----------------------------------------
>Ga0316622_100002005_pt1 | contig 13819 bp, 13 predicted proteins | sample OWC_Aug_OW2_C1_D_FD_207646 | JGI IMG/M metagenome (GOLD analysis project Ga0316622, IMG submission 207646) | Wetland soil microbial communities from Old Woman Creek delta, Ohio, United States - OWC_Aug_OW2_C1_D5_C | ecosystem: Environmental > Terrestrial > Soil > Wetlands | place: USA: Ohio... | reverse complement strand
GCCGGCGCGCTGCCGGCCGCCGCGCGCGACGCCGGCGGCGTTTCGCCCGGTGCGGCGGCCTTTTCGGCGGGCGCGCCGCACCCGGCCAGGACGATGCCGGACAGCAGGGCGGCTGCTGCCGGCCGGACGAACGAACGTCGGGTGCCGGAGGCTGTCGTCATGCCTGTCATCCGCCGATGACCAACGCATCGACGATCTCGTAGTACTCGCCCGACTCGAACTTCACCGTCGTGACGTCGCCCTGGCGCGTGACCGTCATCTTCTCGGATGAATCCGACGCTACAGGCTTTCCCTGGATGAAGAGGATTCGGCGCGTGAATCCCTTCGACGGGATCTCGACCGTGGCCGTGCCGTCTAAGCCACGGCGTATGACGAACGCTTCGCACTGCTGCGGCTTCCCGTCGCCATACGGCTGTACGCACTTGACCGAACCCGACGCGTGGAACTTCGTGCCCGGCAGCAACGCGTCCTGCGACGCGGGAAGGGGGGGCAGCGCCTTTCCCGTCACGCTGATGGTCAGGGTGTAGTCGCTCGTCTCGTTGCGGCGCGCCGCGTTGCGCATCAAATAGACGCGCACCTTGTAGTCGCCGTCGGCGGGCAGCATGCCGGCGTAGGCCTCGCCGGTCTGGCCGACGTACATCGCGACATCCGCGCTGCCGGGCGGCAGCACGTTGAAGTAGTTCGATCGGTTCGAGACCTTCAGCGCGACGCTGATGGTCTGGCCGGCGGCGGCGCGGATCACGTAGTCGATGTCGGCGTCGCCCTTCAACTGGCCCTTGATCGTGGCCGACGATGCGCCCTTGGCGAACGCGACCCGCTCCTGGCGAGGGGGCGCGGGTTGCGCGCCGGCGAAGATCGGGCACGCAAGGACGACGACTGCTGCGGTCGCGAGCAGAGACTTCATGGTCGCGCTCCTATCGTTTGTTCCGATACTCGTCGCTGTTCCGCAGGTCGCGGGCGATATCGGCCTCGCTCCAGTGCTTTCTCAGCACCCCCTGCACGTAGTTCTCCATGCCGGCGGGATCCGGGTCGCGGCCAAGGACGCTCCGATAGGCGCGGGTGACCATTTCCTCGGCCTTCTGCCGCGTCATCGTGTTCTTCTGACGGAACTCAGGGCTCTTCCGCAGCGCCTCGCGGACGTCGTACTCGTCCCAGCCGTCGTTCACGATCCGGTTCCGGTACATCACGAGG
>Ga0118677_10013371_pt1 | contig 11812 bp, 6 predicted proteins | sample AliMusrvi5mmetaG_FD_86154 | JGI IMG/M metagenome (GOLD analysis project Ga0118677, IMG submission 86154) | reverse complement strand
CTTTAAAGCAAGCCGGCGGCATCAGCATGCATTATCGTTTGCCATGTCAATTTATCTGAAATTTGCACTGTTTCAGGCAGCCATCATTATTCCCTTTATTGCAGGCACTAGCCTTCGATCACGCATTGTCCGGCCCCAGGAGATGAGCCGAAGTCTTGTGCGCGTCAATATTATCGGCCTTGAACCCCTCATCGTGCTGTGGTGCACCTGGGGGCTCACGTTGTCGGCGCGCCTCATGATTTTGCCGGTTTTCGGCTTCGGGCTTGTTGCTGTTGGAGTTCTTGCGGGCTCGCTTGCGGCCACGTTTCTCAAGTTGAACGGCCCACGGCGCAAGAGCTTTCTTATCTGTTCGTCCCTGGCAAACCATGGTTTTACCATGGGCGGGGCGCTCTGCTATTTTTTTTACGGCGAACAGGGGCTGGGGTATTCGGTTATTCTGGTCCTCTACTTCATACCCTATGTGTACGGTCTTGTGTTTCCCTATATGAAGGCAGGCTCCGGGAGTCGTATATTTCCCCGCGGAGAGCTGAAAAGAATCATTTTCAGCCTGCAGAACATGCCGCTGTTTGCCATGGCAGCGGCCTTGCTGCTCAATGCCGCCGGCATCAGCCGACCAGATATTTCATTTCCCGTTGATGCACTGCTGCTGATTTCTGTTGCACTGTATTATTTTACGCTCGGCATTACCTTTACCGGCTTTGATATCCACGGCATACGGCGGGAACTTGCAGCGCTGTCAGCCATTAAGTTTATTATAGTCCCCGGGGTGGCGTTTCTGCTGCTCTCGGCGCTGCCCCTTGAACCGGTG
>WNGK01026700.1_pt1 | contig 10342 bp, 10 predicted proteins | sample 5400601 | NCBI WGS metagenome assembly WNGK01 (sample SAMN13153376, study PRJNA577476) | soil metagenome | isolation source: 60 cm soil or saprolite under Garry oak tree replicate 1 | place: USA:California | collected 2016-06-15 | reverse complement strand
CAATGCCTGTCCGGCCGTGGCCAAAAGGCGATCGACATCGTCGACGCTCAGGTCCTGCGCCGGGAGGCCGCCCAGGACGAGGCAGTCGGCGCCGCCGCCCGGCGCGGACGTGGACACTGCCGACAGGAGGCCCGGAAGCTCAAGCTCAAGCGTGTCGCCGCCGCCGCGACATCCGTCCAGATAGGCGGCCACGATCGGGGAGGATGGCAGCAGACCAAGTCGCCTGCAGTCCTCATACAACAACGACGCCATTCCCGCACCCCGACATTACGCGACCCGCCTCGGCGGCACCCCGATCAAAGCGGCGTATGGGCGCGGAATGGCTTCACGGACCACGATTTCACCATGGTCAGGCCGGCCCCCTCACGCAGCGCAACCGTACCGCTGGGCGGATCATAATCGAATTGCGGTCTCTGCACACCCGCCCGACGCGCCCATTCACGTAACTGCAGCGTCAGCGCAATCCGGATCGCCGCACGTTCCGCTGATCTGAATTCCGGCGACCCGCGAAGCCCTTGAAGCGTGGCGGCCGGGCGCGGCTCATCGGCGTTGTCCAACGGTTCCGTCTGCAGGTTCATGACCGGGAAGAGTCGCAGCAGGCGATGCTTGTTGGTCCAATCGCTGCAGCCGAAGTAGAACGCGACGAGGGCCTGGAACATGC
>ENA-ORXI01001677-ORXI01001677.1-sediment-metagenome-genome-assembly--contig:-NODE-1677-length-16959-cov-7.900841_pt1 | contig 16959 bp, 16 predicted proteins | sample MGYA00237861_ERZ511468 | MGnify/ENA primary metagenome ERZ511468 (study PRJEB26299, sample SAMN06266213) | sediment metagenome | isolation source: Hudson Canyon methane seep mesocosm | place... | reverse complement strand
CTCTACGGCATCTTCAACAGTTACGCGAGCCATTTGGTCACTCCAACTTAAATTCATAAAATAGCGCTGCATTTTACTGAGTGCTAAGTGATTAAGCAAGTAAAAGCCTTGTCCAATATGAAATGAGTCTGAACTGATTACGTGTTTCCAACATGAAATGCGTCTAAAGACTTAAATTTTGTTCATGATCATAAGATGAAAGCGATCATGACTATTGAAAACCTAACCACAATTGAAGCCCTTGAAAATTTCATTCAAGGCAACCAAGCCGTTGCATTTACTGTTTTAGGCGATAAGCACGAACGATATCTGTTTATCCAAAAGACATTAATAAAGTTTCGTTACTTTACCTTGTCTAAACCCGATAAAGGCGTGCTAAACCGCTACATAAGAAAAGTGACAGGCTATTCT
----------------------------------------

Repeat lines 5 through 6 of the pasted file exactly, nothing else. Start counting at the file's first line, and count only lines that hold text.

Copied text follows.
>WNGK01026700.1_pt1 | contig 10342 bp, 10 predicted proteins | sample 5400601 | NCBI WGS metagenome assembly WNGK01 (sample SAMN13153376, study PRJNA577476) | soil metagenome | isolation source: 60 cm soil or saprolite under Garry oak tree replicate 1 | place: USA:California | collected 2016-06-15 | reverse complement strand
CAATGCCTGTCCGGCCGTGGCCAAAAGGCGATCGACATCGTCGACGCTCAGGTCCTGCGCCGGGAGGCCGCCCAGGACGAGGCAGTCGGCGCCGCCGCCCGGCGCGGACGTGGACACTGCCGACAGGAGGCCCGGAAGCTCAAGCTCAAGCGTGTCGCCGCCGCCGCGACATCCGTCCAGATAGGCGGCCACGATCGGGGAGGATGGCAGCAGACCAAGTCGCCTGCAGTCCTCATACAACAACGACGCCATTCCCGCACCCCGACATTACGCGACCCGCCTCGGCGGCACCCCGATCAAAGCGGCGTATGGGCGCGGAATGGCTTCACGGACCACGATTTCACCATGGTCAGGCCGGCCCCCTCACGCAGCGCAACCGTACCGCTGGGCGGATCATAATCGAATTGCGGTCTCTGCACACCCGCCCGACGCGCCCATTCACGTAACTGCAGCGTCAGCGCAATCCGGATCGCCGCACGTTCCGCTGATCTGAATTCCGGCGACCCGCGAAGCCCTTGAAGCGTGGCGGCCGGGCGCGGCTCATCGGCGTTGTCCAACGGTTCCGTCTGCAGGTTCATGACCGGGAAGAGTCGCAGCAGGCGATGCTTGTTGGTCCAATCGCTGCAGCCGAAGTAGAACGCGACGAGGGCCTGGAACATGC